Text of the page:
by Robin Kemp

If you care about where your water comes from in Clayton County, you might want to attend the Clayton County Federation of Democratic Women’s online meeting on March 23 at 7 p.m. Their special guest will be Clayton County Water Authority General Manager Bernard Franks, who worked his way up the ranks over 20 years from water service mechanic.

He’ll explain what CCWA’s impact is on the environment, as well as CCWA’s recreational, community, and small business offerings.

Participants can e-mail questions in advance to the Federation’s vice president, Amaris Cummings, at Register for the event online at via Zoom.

Get to know your water

Newman Wetlands Center is one example of a CCWA recreational facility worth knowing about. Besides giving residents of all ages a great nature walk, the wetlands themselves are a major stopping point for migratory birds. The wetlands also serve as a demonstration project for natural water filtration.

Kids get up close and personal with a resident of the Newman Wetlands Center (Photo: CCWA)

Lake Shamrock/Blalock, and Smith Reservoir also offer residents a place to fish, picnic, or paddle. Daily passes are $5 a day or $30 all season for Clayton County residents. Shoal Creek Reservoir is open to season pass holders for limited boat fishing.

CCWA lakes and reservoirs offer Clayton County residents some quiet time in nature. (Photo: CCWA)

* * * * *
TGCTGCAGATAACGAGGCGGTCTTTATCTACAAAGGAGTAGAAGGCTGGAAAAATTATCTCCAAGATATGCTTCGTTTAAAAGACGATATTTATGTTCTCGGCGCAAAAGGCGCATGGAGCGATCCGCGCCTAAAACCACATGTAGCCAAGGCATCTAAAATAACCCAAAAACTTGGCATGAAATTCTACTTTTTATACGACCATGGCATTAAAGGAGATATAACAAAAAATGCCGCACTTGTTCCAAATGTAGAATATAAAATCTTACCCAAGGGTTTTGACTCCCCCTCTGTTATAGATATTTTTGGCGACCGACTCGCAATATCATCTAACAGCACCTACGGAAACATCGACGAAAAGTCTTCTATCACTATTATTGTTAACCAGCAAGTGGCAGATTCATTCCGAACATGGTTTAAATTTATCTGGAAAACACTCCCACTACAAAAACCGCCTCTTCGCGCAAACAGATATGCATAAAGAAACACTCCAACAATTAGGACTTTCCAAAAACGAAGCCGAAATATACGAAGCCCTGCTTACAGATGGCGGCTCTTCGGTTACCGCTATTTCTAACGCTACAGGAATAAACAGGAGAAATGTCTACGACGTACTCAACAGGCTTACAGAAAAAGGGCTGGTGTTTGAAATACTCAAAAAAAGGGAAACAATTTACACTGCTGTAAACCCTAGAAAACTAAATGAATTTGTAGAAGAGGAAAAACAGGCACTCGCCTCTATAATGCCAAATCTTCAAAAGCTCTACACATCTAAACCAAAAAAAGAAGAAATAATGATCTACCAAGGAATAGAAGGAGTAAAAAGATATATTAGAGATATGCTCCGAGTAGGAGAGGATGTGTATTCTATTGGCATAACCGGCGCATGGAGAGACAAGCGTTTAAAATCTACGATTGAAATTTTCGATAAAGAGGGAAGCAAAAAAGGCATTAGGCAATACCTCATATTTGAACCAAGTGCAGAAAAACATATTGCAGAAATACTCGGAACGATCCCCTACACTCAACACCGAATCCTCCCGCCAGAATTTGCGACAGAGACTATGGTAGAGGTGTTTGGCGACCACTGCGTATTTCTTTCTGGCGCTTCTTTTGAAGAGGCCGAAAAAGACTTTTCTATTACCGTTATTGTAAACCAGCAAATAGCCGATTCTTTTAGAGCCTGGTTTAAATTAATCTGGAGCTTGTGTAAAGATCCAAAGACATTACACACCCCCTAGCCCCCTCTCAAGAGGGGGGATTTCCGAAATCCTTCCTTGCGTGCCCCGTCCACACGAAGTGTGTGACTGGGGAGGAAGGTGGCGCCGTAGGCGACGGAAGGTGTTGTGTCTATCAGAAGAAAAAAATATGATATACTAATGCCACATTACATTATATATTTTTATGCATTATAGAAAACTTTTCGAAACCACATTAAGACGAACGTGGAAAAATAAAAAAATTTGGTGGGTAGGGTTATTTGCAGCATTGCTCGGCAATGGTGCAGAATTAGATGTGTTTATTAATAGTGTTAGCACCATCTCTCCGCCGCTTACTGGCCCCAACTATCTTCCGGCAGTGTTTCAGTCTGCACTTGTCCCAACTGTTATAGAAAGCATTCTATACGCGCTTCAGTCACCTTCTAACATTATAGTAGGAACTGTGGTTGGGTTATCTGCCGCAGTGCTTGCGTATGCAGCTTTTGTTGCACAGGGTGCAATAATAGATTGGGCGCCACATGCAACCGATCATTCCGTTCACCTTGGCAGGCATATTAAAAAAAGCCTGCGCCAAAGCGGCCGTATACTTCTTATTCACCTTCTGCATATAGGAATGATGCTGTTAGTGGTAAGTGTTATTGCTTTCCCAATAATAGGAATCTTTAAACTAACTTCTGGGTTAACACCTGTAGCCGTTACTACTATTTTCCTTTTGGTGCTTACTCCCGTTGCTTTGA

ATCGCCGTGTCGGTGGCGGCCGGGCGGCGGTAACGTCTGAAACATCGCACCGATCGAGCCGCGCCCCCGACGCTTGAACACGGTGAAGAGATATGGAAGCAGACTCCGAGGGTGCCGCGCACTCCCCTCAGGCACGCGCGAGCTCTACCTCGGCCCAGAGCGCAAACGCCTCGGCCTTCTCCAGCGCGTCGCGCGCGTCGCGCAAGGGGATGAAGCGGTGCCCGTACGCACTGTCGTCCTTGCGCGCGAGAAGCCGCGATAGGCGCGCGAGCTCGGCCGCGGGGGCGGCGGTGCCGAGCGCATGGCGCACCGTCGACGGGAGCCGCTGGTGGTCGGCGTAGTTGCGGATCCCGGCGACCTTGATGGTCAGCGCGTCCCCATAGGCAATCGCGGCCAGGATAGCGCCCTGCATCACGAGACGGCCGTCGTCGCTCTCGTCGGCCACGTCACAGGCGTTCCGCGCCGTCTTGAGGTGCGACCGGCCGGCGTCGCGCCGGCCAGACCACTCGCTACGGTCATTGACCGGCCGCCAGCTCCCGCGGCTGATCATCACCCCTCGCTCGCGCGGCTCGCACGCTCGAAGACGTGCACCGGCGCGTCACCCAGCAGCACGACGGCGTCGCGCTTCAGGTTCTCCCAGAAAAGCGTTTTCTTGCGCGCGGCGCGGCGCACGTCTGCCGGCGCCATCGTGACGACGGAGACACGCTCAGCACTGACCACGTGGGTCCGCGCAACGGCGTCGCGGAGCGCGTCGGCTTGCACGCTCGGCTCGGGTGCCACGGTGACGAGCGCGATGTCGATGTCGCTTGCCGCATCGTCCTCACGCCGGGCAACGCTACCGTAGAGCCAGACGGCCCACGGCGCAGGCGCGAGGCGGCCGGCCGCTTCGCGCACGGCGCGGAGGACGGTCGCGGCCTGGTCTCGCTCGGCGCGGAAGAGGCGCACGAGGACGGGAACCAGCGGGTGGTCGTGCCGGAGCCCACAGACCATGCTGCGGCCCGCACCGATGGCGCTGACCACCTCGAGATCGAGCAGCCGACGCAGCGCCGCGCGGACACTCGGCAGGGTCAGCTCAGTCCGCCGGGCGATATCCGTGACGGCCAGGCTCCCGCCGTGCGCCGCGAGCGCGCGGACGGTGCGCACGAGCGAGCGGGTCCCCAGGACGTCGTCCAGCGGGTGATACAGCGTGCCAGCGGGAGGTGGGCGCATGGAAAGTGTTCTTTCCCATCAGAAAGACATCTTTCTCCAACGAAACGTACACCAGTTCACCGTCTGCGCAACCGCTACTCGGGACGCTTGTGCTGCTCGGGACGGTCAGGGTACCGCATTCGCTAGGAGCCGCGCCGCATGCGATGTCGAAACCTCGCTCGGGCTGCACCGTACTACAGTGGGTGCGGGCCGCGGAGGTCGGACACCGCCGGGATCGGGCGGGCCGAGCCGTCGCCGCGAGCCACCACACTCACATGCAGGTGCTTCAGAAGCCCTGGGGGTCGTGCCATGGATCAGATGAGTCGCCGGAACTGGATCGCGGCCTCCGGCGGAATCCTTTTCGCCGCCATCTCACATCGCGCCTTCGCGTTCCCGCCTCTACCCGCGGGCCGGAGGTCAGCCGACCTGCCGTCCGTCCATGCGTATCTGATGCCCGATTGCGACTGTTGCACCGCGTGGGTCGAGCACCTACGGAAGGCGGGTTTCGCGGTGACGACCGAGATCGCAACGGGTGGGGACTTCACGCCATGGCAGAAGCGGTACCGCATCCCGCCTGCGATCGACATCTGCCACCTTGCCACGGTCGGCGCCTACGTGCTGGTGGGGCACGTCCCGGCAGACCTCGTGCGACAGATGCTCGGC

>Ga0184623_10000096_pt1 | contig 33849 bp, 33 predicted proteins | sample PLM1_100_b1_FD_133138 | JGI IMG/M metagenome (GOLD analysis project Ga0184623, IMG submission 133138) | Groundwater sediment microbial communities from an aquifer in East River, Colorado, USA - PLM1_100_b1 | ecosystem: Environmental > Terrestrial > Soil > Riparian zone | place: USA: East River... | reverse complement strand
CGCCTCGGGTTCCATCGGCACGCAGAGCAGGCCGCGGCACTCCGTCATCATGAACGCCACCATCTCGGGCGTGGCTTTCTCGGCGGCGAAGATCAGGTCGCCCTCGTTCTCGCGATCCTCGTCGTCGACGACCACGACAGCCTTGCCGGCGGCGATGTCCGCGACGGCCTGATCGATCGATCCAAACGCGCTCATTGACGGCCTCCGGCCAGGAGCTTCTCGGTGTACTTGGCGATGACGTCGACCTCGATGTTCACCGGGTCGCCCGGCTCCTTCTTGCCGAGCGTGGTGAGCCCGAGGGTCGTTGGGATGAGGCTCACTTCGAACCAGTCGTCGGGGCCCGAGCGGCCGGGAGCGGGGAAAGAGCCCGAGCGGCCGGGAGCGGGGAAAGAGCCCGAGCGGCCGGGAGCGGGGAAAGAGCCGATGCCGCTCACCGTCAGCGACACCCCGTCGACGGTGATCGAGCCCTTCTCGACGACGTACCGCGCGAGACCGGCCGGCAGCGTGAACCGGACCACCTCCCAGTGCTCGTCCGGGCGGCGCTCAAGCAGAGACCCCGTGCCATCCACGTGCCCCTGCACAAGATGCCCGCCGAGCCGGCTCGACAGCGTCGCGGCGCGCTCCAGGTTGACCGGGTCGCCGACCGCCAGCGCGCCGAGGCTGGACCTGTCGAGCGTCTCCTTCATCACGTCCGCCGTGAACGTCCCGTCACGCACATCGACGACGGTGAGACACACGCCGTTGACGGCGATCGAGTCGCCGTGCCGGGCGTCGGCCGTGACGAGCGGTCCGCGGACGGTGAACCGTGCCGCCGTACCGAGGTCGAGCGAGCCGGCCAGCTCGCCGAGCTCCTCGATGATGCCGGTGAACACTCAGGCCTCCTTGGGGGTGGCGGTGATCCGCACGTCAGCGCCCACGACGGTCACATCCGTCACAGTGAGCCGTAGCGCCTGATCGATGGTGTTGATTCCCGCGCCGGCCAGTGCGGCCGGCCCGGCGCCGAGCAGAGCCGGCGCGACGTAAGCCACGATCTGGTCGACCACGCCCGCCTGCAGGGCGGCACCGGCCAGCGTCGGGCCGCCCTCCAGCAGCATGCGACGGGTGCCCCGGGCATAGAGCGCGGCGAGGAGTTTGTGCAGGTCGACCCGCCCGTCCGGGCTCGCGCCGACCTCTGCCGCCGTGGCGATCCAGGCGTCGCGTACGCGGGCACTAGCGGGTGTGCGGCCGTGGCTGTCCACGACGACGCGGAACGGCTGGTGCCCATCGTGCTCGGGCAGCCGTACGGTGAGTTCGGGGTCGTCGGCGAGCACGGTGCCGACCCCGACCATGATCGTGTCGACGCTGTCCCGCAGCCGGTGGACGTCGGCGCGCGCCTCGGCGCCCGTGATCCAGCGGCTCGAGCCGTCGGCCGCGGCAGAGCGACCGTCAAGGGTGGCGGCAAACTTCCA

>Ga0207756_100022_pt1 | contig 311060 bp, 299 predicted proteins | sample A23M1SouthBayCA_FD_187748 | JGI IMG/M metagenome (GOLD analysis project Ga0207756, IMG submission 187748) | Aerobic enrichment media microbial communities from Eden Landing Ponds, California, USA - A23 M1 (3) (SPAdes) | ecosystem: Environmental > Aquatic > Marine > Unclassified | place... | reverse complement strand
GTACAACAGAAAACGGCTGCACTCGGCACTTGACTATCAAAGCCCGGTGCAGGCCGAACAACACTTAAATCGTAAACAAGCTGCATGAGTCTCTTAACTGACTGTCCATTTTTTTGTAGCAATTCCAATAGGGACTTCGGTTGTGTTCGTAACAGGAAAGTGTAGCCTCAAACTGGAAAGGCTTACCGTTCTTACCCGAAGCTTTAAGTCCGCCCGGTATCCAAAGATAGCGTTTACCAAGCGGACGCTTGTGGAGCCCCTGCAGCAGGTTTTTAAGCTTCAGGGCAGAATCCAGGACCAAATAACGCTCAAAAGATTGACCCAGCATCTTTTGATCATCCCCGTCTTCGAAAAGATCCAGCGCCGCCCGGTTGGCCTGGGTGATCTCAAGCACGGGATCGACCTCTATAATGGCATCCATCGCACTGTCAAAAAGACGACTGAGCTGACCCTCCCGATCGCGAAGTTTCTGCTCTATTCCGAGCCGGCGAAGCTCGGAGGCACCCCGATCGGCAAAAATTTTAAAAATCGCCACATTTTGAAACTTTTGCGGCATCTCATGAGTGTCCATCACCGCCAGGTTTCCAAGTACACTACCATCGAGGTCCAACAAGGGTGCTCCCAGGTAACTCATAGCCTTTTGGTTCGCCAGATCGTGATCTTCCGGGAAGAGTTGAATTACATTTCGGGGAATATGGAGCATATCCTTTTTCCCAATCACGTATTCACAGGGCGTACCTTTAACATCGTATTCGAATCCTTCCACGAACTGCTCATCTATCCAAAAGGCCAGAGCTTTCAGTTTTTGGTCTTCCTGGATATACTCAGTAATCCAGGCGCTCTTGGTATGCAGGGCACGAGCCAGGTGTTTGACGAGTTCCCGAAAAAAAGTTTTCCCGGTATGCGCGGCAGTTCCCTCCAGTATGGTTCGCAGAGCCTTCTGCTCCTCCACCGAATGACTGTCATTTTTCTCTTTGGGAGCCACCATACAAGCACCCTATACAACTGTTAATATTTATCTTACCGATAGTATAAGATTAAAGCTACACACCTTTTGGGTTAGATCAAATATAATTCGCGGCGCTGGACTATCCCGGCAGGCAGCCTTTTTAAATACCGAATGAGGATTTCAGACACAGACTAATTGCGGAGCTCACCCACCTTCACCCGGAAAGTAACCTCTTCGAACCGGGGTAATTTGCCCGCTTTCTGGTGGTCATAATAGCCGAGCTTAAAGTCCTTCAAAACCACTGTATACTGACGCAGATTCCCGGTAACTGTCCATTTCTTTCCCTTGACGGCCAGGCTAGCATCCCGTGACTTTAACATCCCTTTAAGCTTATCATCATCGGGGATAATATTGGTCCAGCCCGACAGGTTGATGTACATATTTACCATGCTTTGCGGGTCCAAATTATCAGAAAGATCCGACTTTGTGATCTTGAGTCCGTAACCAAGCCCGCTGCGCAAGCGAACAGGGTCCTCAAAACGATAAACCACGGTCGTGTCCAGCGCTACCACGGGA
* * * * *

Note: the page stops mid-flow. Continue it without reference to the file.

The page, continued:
CCWA also offers limited season archery deer hunting permits in June, and special wildlife viewing permits for E.L. Huie Holding Ponds and the lakes and reservoir ($25 regular viewing permit, $40 for guided tour of private areas for wildlife and birding photography).

A conceptual image of a future Flint River Trail (Image: Finding the Flint)

You also can learn about the Flint River, which is the county’s major drinking water source, by visiting Finding the Flint at The project is a joint effort started by American Rivers, The Conservation Fund, Aerotropolis Atlanta, now involving numerous community stakeholders. Finding the Flint wants to make Clayton County and Southern Crescent residents more aware of the hidden headwaters they drink and is working on a Flint River Trail that would reconnect people to the river. Writer Hannah Palmer, who grew up in Forest Park and Mountain View, has created a Finding the Flint tour. Check out The Clayton Crescent’s 2020 podcast with her for details.

Leave a comment